The open day at Townsend Cemetery delivered on history with two interesting and informative talks and a guided tour around the burial grounds by Tracey Warren, funeral director at Stoodley & Son. The burial records from when the cemetery first opened in 1874 were available for family research with many visitors finding their relatives graves. One Crewkerne resident discovered the grave of her great grandfather’s younger brother Sidney. She also found out that two women had visited the grave of Sidney Banfield on the same day but sadly they had not met and she would love to hear from them.
The first talk of the afternoon was given by Crewkerne Town Clerk Peter Davidson. Peter showed the dramatic change in the number of burials from Victorian times to the present day. Peter said: “Today we are recording 30 burials a year with the average age just under 80 years. Although the town wasn’t any bigger back then, in the 1870’s there were at least 90 burials a year with the average age being 32 years and the high number of infant and child mortalities was horrendous.” There are 6,800 burials in the old part of the cemetery and 600 in the new part, which opened in 1990.
Tracey’s talk emphasized how burials had changed during Victorian times. Graves for those who had been un-baptized or who had committed suicide were not allowed on consecrated ground until 1859. Tracey said that wealth was also a factor on how close to the church a person was buried with the more elaborate headstones closer to the chapel entrance and many unmarked graves a lot further away being of children or paupers. Tracey said: “In the early days of cemetery burials, it was not unusual for 17 people to be buried in one grave plot and many of those were non-relatives.”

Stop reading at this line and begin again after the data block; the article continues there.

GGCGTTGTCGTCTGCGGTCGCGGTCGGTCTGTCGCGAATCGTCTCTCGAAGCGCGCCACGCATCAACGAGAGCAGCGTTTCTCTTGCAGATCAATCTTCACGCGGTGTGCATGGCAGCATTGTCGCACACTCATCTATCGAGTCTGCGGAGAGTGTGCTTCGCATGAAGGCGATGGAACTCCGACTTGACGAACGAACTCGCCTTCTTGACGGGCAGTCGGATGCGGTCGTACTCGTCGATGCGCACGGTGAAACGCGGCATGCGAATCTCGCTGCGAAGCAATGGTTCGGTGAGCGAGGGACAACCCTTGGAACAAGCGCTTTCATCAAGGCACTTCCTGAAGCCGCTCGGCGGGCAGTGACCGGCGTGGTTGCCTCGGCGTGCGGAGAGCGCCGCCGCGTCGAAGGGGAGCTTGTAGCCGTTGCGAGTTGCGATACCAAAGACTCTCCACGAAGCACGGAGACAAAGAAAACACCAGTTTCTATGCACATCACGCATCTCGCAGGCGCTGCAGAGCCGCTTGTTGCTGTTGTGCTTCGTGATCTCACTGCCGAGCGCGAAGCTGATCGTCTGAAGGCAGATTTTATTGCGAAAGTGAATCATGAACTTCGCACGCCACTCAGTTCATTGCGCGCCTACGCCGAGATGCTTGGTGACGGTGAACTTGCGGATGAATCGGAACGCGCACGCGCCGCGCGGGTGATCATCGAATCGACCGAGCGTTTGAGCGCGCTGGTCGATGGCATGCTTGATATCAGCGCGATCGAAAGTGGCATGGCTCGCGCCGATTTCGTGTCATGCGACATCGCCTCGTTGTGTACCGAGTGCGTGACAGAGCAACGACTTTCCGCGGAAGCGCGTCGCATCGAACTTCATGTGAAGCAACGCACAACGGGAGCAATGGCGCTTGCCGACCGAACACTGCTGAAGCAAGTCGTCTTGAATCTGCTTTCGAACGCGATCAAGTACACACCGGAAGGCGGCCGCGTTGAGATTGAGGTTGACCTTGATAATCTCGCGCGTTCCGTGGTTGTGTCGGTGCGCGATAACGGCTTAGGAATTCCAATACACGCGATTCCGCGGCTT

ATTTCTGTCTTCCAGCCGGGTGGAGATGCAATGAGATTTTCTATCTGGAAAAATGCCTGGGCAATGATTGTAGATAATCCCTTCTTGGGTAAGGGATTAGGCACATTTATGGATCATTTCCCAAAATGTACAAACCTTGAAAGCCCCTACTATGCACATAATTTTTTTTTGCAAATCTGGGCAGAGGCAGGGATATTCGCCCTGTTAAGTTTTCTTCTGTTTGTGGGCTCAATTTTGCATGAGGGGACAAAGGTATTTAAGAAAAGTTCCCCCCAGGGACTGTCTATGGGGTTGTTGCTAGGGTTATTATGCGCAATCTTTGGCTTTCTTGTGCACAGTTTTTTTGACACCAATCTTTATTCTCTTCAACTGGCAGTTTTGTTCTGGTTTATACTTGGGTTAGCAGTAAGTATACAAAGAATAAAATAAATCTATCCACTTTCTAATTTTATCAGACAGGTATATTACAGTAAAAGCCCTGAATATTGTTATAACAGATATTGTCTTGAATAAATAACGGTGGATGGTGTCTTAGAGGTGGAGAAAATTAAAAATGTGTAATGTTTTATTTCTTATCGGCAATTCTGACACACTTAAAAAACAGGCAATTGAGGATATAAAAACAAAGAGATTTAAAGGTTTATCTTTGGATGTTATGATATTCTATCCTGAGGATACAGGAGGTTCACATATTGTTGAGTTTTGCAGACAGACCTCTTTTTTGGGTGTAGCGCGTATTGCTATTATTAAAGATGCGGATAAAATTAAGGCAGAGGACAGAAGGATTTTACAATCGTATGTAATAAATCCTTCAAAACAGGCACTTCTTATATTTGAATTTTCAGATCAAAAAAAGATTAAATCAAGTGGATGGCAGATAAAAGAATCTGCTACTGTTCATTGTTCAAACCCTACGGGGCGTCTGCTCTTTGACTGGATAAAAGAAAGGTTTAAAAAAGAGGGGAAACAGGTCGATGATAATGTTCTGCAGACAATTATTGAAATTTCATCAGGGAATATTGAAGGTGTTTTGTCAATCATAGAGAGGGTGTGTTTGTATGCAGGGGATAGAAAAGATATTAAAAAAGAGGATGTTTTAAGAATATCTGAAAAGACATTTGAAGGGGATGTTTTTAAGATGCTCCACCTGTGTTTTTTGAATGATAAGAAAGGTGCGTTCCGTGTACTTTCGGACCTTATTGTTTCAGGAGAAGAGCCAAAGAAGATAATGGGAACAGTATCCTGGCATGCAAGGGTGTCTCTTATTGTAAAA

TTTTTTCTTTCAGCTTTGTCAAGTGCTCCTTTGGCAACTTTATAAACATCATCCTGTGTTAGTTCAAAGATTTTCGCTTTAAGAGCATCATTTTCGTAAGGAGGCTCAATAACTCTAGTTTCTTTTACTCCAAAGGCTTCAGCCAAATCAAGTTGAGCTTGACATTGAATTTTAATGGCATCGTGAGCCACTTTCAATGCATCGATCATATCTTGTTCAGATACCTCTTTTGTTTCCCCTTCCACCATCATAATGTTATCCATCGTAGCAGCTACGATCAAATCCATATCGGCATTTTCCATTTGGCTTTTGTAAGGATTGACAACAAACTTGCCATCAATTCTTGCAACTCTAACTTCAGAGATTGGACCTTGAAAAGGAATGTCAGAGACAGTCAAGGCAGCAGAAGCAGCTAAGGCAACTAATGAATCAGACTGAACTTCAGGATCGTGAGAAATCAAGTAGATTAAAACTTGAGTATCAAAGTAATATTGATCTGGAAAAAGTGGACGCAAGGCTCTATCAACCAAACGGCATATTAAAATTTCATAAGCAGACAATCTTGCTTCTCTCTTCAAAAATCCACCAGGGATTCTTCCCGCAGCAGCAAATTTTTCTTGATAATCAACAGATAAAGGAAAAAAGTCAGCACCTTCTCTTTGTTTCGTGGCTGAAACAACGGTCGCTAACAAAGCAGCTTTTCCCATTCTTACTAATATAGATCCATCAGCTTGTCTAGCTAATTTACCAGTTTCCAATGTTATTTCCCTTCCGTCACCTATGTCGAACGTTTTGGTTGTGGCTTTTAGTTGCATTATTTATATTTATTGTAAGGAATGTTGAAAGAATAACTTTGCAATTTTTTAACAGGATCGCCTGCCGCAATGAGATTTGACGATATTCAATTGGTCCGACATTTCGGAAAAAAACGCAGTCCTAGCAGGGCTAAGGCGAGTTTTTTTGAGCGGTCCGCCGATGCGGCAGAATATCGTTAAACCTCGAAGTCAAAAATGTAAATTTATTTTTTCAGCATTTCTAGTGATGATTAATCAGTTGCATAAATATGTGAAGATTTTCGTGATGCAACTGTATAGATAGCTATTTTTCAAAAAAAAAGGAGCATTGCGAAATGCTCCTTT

The tour with Tracey included chilling tales of grave robbing, body snatching and murder. The most notorious case in Crewkerne being the tragic death of Mary Budge, a widow who found herself with child. Mary visited a Yeovil couple Robert and Jane Colmer who had set up as herbalists but were later found to be ‘back street abortionists’ and sentenced to hang before a petition of some 4,000 signatures led to a reprieve in the death sentence. Mary Budge died in March 1880, the day after taking a prescribed potion of quinine sulphate. She left behind five young children, who thanks to a living relative’s research were found to have all survived and gone on to lead good lives.
Headstones at Townsend Cemetery come in all shapes and sizes. The graves looked after by the Commonwealth War Graves Commission have white headstones of Portland stone, a fine example of an Art Deco design can be seen of polished black granite and Gothic splendour is notable in the Masonic arch at the grave ‘In Loving Memory’ of John and Elizabeth Genge. The open day was organised by the Crewkerne & West Crewkerne Joint Burial Committee and very well attended.